For concreteness, let's say that your screen spans from sx_0 to sx_1 and sy_0 to sy_1 (so the four corners of the screen are (sx_0, sy_0), (sx_1, sy_0), (sx_1, sy_1) and (sx_0, sy_1) ) and likewise that the inner box runs from ix_0 to ix_1 and iy_0 to iy_1; finally, say the user has touched at (tx,ty).
The simplest way to order the tests is to first test the touch point against the inner square; knowing that it's not inside simplifies the other ones. This test is straightforward: if
(tx >= ix_0) && (ty >= iy_0) && (tx < ix_1) && (ty < iy_1)
then your point is in the inner rectangle. How you want to handle the edge cases with respect to points in the center box is, of course, up to you - be careful with them, though!
Once you know your point isn't in the inner box, the most straightforward way of testing each of the other regions is by doing two 'half-space' comparisons against the diagonal lines that bound them. To explain in slightly more detail: the equation of a line, generically, is 'A.P=b', where P=(x,y) is an arbitrary point on the line, A is a vector perpendicular to the line, and b is some constant; what's more, if a vector in the direction of the line is (vx, vy), then the vector (vy, -vx) is perpendicular to the line. What's that mean here? Well, consider the dividing line in the top-left corner: this line goes from (sx_0, sy_0) to (ix_0, iy_0), so a vector in the direction of the line is (ix_0-sx_0, iy_0-sy_0) and a vector perpendicular to the line is (iy_0-sy_0, sx_0-ix_0) (be careful - notice how the second coordinate got flipped!) What's more, we can find the value of b by plugging in one of the two points we know is on the line: for instance, using (sx_0, sy_0) we find that the dot product is sx_0*(iy_0-sy_0)+sy_0*(sx_0-ix_0), or (cancelling out the sx_0*sy_0 terms) sx_0*iy_0-sy_0*ix_0. In other words, the equation of the line is (iy_0-sy_0)*x+(sx_0-ix_0)*y = sx_0*iy_0-sy_0*ix_0. What's more, which side of the line a point is on is determined by whether the dot product is less than or greater than sx_0*iy_0-sy_0*ix_0.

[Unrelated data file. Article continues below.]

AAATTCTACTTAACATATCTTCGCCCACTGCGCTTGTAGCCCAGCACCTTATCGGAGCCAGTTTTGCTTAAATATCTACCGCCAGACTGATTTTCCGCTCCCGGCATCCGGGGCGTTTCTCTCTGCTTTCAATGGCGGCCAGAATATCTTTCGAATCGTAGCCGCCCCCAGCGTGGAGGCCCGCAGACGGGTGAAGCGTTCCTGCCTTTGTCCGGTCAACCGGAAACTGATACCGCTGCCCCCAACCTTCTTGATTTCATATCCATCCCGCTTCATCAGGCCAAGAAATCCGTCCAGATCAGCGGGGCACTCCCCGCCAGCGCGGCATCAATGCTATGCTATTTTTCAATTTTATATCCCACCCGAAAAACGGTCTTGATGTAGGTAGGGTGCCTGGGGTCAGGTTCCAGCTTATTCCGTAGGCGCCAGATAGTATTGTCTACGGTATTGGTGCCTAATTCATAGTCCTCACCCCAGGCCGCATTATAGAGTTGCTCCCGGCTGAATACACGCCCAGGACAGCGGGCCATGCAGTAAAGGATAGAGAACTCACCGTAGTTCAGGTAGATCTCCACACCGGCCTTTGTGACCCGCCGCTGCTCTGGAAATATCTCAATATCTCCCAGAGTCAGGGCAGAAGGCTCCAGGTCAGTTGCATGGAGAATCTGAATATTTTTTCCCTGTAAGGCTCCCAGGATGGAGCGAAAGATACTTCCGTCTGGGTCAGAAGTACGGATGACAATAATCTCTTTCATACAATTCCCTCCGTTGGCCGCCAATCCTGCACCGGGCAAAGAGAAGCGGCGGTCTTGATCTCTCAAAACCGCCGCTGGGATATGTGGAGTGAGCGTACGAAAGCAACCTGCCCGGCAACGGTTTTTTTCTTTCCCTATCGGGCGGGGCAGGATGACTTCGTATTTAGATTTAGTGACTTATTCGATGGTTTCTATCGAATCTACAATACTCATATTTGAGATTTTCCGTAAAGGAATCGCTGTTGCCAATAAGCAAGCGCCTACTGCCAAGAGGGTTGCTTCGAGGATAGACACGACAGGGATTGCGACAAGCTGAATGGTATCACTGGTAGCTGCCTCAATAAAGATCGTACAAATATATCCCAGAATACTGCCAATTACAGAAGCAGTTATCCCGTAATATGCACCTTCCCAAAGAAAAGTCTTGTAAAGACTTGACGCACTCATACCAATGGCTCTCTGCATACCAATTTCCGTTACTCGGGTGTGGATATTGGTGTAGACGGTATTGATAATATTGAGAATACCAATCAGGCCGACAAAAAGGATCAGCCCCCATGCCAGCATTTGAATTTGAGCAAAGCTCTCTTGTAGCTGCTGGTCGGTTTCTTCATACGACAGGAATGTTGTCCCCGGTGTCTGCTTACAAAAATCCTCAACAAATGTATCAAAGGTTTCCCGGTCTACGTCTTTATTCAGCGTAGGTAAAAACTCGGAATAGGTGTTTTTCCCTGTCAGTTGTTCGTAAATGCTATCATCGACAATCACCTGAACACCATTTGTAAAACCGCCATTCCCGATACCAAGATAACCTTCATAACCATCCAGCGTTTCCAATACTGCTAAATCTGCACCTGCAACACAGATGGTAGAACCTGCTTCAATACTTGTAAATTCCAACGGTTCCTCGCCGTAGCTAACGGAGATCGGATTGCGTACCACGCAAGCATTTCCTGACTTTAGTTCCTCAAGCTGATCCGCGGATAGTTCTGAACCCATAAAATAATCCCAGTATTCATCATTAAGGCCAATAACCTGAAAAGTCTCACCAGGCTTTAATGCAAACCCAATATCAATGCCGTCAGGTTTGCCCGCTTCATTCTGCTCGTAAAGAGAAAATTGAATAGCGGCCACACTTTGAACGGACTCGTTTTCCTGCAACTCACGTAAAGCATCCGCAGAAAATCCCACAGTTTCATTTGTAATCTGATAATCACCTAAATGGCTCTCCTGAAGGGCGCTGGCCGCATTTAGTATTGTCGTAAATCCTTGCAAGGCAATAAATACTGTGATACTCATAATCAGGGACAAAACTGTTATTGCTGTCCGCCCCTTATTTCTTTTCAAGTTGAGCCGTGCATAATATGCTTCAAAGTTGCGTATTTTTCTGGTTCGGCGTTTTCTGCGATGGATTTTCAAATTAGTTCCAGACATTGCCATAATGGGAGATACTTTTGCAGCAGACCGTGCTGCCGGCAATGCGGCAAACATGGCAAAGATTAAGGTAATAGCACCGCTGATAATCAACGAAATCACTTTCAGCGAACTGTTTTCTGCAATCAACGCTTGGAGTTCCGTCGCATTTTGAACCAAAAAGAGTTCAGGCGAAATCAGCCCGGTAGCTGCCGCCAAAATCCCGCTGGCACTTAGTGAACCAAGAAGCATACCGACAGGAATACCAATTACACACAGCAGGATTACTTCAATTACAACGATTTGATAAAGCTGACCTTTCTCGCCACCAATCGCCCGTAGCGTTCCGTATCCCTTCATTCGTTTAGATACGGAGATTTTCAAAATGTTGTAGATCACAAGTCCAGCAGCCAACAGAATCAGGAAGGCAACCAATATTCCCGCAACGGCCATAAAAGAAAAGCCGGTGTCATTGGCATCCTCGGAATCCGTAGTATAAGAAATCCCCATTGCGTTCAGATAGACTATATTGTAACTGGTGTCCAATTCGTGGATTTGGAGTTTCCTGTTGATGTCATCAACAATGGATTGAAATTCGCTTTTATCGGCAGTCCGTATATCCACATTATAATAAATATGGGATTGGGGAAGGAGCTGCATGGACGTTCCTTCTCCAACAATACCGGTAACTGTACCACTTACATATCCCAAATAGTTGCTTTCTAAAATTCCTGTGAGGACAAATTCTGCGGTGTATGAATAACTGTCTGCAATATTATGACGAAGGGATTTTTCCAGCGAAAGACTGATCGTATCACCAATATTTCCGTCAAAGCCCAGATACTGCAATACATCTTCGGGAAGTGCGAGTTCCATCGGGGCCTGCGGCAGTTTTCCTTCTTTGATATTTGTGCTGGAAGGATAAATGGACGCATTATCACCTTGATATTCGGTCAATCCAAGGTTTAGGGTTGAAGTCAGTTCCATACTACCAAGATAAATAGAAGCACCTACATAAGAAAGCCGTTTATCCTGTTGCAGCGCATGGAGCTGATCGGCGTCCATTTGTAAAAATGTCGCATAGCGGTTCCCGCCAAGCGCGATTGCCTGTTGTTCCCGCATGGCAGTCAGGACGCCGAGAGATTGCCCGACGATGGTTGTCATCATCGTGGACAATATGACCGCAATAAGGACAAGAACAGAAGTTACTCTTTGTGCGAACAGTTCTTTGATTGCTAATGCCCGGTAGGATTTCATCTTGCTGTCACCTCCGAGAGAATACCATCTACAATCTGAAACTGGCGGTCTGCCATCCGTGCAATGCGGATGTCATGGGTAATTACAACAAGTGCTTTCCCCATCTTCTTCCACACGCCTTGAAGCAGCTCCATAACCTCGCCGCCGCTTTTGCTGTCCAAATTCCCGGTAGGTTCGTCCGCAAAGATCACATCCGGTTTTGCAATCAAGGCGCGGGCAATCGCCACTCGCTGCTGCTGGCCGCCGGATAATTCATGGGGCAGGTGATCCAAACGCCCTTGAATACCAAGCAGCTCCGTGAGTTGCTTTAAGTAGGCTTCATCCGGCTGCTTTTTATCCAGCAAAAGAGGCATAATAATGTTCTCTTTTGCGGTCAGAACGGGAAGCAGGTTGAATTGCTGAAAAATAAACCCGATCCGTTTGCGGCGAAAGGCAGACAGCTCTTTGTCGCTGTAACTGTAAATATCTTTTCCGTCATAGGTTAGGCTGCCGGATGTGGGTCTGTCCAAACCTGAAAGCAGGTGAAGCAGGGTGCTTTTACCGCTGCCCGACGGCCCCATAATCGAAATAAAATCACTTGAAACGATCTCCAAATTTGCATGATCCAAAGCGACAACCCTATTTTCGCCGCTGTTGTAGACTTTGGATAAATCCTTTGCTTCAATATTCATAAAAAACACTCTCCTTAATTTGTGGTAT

Finally, to use this: consider for instance the top region. Then this is the section that lies to a specific side of the line from (sx_0, sy_0) to (ix_0, iy_0) and also on a specific side of the line from (sx_1, sy_0) to (ix_1, iy_0). In other words, to test your point (tx, ty), you'll know that it's in your region a if:
tx*(iy_0-sy_0)+ty*(sx_0-ix_0) > sx_0*iy_0-sy_0*ix_0
tx*(iy_0-sy_0)+ty*(sx_1-ix_1) <= sx_1*iy_0-sy_0*ix_1
Likewise, you can do similar tests for the other three regions using the appropriate lines from inner to outer corner. These tests may look complicated, but they're pretty straightforward and they have a lot of advantages: they'll work no matter where your inner box is (as long as the box is entirely contained inside your screen), whatever the dimensions of your screen and inner box are, and they don't involve anything more complicated than a few multiplies - they can even be done in purely integer math if need be.